Support Was Special
Thank you Ocean City community and the Ocean City Baptist Church (OCBC) for another successful free Thanksgiving Dinner.
This was the 34th year that OCBC has hosted this great event and every year it amazes me how God brings it together. As the new pastor of OCBC, I am not new to this. I watched my church host this event for the last 34 years. My father, Terry Davis, the former pastor of OCBC, made it a tradition for our family to spend Thanksgiving with the community participating in this event.
This year we had over 100 volunteer helpers from every church in Ocean City as well as from Maryland, Delaware, Pennsylvania, and Virginia come and help us with this event. Many of these volunteers have made it a Thanksgiving tradition to serve the Ocean City community. I look forward to seeing these people every year just as if they are my extended family. The volunteers are young and elderly and rich and poor, but all of them have a servant heart to help others. This year we started the dinner at 11 a.m. and stopped at 3 p.m. We cooked, carved, and served 34 turkeys, plus gravy, mashed potatoes, peas, sweet potatoes, corn, sauerkraut, bread and a great variety of desserts.
We served almost 240 meals as well as delivered 320 take-out meals. The amazing thing is that because of many generous donations from the members of OCBC as well as several local businesses and community groups, OCBC did not have to pay anything from the church budget. There are many other people that are responsible for the success of the dinner, but it is a very long list. Thank you for your prayers and support, but ultimately all the glory goes to our Lord Jesus Christ.
Sean and Anna Davis
Delegate Backs Governor Editor:
It was great to see Governor O’Malley join with the Eastern Shore Delegation in condemning the use of State Tax dollars at the University of Maryland’s Law School to fund the attack on family farms. Never before have we seen such an egregious attack spurred on by the misguided. The governor characterises the action as, “state sponsored injustice” and a “misuse of taxpayer resources” with which I could not agree more.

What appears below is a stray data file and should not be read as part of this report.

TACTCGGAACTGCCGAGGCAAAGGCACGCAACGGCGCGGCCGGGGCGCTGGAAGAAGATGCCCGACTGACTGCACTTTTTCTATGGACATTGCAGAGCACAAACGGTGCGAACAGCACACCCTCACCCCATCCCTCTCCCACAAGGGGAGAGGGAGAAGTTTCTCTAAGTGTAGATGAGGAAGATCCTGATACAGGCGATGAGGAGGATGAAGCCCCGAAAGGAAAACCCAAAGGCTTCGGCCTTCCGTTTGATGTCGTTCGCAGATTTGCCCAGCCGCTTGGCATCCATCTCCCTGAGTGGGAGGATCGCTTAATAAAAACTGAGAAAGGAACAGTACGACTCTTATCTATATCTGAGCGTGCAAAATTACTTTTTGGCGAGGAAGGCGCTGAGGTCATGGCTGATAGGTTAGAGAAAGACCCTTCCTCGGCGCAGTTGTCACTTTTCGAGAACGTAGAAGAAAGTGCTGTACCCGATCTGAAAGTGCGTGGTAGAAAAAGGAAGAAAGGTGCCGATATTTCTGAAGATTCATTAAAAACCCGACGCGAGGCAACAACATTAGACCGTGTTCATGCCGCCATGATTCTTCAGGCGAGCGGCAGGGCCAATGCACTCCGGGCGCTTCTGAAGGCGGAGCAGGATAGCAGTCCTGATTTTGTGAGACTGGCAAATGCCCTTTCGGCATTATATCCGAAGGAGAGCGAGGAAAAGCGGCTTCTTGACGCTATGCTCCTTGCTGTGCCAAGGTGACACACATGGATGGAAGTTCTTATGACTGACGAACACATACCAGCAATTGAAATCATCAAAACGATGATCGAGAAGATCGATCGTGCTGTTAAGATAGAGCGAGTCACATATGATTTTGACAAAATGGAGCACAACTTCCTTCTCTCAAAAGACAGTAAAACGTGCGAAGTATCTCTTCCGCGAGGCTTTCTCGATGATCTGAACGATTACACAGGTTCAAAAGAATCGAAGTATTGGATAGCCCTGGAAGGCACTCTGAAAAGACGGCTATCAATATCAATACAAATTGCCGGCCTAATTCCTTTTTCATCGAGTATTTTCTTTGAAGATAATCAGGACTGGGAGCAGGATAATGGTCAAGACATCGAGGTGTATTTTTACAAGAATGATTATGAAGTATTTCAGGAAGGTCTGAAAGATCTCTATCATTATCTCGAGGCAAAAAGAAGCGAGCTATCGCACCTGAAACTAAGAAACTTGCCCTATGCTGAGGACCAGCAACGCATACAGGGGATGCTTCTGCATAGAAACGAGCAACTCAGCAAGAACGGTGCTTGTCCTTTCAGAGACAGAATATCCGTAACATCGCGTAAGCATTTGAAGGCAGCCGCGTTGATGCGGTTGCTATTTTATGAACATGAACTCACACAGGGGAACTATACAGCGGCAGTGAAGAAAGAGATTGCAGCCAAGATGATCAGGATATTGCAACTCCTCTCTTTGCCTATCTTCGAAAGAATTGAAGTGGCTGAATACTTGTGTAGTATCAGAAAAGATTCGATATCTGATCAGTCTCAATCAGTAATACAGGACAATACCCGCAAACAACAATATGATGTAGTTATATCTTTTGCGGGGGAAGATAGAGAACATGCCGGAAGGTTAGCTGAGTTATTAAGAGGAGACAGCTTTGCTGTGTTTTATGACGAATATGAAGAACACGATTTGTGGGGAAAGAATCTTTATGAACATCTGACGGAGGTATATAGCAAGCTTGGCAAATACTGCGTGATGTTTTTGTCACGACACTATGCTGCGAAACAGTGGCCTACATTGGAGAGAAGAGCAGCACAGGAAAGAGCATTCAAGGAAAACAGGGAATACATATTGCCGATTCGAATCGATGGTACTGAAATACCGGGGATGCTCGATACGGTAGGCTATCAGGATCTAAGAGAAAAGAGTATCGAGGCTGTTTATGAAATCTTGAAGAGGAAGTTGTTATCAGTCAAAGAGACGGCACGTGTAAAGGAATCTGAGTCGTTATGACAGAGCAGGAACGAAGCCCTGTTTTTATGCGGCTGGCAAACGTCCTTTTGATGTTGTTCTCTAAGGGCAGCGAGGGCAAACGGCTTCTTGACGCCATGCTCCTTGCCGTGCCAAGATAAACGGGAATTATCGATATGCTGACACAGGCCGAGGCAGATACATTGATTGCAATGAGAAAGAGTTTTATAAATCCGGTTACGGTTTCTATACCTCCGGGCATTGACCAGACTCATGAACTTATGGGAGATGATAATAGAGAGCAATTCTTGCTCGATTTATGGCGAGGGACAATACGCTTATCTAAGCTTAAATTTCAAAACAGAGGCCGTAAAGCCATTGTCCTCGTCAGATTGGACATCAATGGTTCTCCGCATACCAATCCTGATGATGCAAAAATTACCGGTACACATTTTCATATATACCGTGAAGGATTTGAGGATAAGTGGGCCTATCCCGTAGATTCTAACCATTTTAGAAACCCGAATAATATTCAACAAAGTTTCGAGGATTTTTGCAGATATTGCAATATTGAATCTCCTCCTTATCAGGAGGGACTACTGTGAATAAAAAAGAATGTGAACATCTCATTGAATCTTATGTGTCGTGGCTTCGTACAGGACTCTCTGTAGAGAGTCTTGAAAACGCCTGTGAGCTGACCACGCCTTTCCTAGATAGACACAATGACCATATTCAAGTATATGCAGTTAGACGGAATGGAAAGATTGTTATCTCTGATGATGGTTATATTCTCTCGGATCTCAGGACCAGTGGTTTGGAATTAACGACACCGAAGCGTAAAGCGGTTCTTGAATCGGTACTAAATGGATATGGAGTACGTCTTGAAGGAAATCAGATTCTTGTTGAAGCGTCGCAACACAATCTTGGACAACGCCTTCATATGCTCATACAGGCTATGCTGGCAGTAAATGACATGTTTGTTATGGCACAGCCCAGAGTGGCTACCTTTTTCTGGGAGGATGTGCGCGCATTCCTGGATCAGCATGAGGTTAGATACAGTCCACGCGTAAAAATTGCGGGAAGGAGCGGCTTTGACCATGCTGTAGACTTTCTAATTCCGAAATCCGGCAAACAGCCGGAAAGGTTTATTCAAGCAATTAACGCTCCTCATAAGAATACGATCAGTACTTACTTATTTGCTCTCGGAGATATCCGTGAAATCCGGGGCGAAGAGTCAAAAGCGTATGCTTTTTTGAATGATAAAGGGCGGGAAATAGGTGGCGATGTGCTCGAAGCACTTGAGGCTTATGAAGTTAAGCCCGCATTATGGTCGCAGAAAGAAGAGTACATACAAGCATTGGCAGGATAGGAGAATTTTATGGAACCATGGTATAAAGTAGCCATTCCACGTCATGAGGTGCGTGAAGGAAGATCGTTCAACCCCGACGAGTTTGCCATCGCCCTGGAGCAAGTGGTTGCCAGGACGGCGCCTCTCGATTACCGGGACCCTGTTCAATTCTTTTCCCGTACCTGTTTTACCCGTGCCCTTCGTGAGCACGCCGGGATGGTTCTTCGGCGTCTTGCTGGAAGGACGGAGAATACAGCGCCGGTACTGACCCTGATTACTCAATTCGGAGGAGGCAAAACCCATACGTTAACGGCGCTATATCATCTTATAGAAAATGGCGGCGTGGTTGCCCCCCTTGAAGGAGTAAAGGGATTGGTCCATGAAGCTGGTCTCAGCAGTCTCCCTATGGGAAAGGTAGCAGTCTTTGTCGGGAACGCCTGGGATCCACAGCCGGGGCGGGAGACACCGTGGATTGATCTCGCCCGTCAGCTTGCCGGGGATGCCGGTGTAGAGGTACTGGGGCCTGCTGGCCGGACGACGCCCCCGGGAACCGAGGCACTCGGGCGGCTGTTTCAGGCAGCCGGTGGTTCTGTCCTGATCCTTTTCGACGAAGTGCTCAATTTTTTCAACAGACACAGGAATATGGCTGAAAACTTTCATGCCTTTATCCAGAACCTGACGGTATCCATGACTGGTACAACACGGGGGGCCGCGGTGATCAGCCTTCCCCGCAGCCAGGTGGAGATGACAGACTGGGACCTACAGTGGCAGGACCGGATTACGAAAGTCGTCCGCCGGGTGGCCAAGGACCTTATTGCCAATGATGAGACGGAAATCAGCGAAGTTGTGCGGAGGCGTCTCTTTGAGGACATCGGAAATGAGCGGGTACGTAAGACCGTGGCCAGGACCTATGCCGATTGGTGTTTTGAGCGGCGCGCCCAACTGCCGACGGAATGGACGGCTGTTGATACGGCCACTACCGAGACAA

The governor’s actions have left the Dean of the Law Clinic, Phoebe Haddon, “uneasy”. Well, here’s a wake up call Phoebe, we’ve gone way beyond feeling “uneasy” in Maryland with actions taken against those who put food on our tables. If the clinic were going to support anyone in this case, should it not have been the underdog Hudson family? The Maryland Department of the Environment (not exactly known for being pro-growth or pro-industry) investigated the complaint and concluded there was nothing actionable. That should have ended this nightmare except for the boundless assets of tax payer funded legal services brought to bear on a family who never had a reason to have an attorney on speed dial. Six figures later, a century old farm family now fights to remain.
I’m proud of Governor O’Malley, himself an attorney, his wife a judge, for taking a strong position in support of the farming community. When the Eastern Shore delegation met with University officials during the 2011 session, we were assured that they would address this issue. It now appears they have turned a deaf ear while paying us lip service.
Each year, the university system receives a king’s portion of funding from the General Assembly. Perhaps their hearing will improve if we place a stop-hold on the check. I will be asking my fellow delegates and senators to take an aggressive stand in the coming session that will adequately reflect our collective disgust with this situation.
Kudos to Governor O’Malley. His leadership in this area may help us turn the tide for Maryland farmers.
(The writer is a member of the House of Delegates and represents District 38-B)
Proud Of Law Clinic
Delegate McDermott, Congressman Harris and Governor O’Malley are using the Law Clinic to divert the public’s attention away from the "politics as usual" that is playing out in our State government. When one is doing the right thing, opposition and chest-thumping attitudes are expected in response. These political antics will not stop the pollution problems that are degrading our rivers, streams and the Chesapeake Bay.
The Law Clinic has a small budget and more importantly, 100% of the litigation expenses for this case have been paid from funds donated by private donations — not state money. The Assateague Coastkeeper, as with all of the rest of the Waterkeepers Chesapeake and the Waterkeeper Alliance, funds its advocacy efforts with donations from concerned citizens and grants from organizations committed to ensuring a clean and healthy Chesapeake Bay.